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Old 23-04-2013, 11:30   #1
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Derelict boats in Florida

Don't know if this is happening state wide, but it's happening in Pinellas County:

The County is fed up with derelect boats. About a month ago, they finally floated a sunken sailboat lying just below the surface at the end of the Gulfport (FL) pier. The pic I have isn't linked to a URL so I can't put it in, but it had 4" of large barnacles and oysters etc. on it. They brought it to a nearby auxilliary Coast Guard station and tied it up. I went over to see what was going on, and the salvager was there.

He said he had a license to salvage this and two other boats -- a motor sailor, long since stripped, that had been aground near a bayou for a couple of years, and a little 25' Cape Dory that had only been stuck a couple of months.

Then he dropped the bomb: it seems that Florida has a "felony littering" law that covers anything weighing more than 500 lb., and that this law was specifically passed to deal with derelect boats in the Florida Keys because lobstermen were deliberately sinking them to attract lobsters. I don't have that from the Florida laws; it's just what the salvagers told me.

However, he *and* the Fish and Wildlife guy who as there assured me that all three boatowners would be charge with felony littering, and taken away in pretty stainless steel bracelets to spend the night as the guest of the County.

Some of us knew the owner of the Cape Dory and got in touch with him. His boat was hard aground, but he managed to get it off and anchored again ... the day before F and W came to capture it.

As others have pointed out, the person ultimately responsible will be the person of record, so if you have sold an old boat in FL you might want to make sure the buyer completed the paperwork.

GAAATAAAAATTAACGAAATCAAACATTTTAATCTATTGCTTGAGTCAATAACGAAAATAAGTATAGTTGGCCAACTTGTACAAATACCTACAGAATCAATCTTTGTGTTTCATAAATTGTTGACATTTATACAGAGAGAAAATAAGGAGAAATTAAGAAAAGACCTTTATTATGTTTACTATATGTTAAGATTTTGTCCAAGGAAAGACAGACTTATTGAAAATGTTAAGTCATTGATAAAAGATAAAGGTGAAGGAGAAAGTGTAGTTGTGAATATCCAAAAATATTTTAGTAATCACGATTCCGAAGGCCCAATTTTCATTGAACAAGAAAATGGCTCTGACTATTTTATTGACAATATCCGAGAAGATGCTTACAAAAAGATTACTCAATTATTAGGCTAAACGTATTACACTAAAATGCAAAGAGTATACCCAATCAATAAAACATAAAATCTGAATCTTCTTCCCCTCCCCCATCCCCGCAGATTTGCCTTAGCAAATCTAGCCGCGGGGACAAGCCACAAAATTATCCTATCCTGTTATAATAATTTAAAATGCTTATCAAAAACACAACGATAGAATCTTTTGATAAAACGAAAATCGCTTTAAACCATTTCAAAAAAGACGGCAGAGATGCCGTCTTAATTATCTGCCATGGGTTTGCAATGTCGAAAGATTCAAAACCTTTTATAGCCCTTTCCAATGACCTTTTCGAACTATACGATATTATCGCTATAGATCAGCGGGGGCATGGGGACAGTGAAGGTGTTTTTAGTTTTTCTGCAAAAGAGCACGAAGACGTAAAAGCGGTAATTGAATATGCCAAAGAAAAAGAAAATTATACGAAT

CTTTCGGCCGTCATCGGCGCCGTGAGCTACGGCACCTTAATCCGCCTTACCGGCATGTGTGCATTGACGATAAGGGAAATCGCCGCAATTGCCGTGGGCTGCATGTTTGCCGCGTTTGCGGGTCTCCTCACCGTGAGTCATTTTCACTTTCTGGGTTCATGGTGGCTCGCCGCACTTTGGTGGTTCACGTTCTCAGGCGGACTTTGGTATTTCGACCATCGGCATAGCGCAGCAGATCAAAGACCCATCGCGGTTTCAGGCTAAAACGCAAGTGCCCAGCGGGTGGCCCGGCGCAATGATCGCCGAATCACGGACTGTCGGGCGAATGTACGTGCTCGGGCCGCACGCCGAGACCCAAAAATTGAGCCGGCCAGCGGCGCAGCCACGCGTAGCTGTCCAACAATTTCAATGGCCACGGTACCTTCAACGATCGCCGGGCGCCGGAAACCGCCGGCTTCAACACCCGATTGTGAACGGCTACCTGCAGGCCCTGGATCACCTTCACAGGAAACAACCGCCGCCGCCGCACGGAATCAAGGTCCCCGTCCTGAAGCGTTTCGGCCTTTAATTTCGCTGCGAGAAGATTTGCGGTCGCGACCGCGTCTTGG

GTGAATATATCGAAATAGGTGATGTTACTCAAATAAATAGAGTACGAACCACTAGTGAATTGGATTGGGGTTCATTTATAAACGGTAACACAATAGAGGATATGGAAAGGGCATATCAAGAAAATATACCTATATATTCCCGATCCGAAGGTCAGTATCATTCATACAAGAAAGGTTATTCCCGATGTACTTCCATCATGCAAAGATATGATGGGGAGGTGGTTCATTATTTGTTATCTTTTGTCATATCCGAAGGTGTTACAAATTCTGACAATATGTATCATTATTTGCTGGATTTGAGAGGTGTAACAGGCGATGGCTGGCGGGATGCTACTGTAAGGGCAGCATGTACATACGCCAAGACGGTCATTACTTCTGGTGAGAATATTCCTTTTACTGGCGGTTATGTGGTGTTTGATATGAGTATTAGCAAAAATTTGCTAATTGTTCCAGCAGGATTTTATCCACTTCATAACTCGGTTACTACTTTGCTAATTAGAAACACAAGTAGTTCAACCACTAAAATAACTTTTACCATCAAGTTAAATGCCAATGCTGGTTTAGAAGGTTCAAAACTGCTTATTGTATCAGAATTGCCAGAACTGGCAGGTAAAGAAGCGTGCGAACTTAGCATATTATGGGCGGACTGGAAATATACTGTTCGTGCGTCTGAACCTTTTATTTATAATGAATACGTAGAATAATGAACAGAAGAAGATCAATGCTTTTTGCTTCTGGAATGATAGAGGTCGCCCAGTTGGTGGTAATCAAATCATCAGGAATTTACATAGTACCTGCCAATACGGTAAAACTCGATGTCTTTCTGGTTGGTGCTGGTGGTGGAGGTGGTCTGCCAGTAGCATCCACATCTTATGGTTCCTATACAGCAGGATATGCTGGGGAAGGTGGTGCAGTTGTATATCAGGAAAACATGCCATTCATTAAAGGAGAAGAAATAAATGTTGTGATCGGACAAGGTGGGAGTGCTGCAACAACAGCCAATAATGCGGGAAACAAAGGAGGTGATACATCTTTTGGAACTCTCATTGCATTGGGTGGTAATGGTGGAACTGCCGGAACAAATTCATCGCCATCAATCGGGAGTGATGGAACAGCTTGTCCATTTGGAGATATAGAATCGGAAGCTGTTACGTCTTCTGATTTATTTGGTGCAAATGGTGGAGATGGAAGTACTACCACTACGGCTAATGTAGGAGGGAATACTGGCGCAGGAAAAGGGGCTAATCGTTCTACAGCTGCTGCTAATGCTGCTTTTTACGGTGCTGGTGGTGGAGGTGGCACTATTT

Posts insisting that I don't know what I'm talking about, or got the facts wrong, etc., will be cheerfully ignored. The bulk of this report is entirely true, and people in Florida should be making sure they're dealing with any derelect boat they may own, and that the paper trail is complete on any boat they've sold here.
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Old 23-04-2013, 12:51   #2
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Re: Derelict boats in Florida

Interesting. What is that statute number?
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Old 23-04-2013, 13:02   #3
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Re: Derelict boats in Florida

Florida's Fish and Wildlife Service (FWC) has a regular program to identify and take care of at risk and derelict vessels, and there is even a funding stream to pay for their removal. Contrary to some reports, a lot of the money has gone towards the removal of a few very expensive salvages of large commercial vessels. In general it is pretty cheap and easy to dispose of a derelict pleasure vessel of ordinary size. And, yes it is a crime to just sink your vessel and leave it some place.